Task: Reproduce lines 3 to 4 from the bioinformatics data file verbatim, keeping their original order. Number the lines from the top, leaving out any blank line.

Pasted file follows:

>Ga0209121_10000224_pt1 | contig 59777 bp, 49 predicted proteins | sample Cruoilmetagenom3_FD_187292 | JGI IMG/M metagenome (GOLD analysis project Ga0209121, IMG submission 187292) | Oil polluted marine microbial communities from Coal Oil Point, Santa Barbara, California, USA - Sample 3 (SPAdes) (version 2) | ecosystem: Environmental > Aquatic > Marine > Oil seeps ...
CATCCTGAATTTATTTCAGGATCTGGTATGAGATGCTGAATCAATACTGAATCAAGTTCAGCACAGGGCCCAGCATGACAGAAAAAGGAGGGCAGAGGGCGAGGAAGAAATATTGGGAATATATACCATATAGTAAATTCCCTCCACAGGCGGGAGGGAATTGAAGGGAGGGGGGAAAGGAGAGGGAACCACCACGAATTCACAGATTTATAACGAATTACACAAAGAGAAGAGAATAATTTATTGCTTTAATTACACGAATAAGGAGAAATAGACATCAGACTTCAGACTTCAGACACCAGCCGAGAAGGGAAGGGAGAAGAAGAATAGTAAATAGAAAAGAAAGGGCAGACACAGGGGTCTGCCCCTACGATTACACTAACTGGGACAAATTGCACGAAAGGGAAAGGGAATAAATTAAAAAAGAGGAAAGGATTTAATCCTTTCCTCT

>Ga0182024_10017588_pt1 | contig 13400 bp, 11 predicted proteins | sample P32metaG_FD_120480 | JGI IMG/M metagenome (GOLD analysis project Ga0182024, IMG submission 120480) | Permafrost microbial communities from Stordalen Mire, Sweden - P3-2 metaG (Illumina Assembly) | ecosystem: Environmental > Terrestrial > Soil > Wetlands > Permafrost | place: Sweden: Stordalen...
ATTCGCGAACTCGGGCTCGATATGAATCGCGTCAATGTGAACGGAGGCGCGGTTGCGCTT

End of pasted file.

>Ga0182024_10017588_pt1 | contig 13400 bp, 11 predicted proteins | sample P32metaG_FD_120480 | JGI IMG/M metagenome (GOLD analysis project Ga0182024, IMG submission 120480) | Permafrost microbial communities from Stordalen Mire, Sweden - P3-2 metaG (Illumina Assembly) | ecosystem: Environmental > Terrestrial > Soil > Wetlands > Permafrost | place: Sweden: Stordalen...
ATTCGCGAACTCGGGCTCGATATGAATCGCGTCAATGTGAACGGAGGCGCGGTTGCGCTT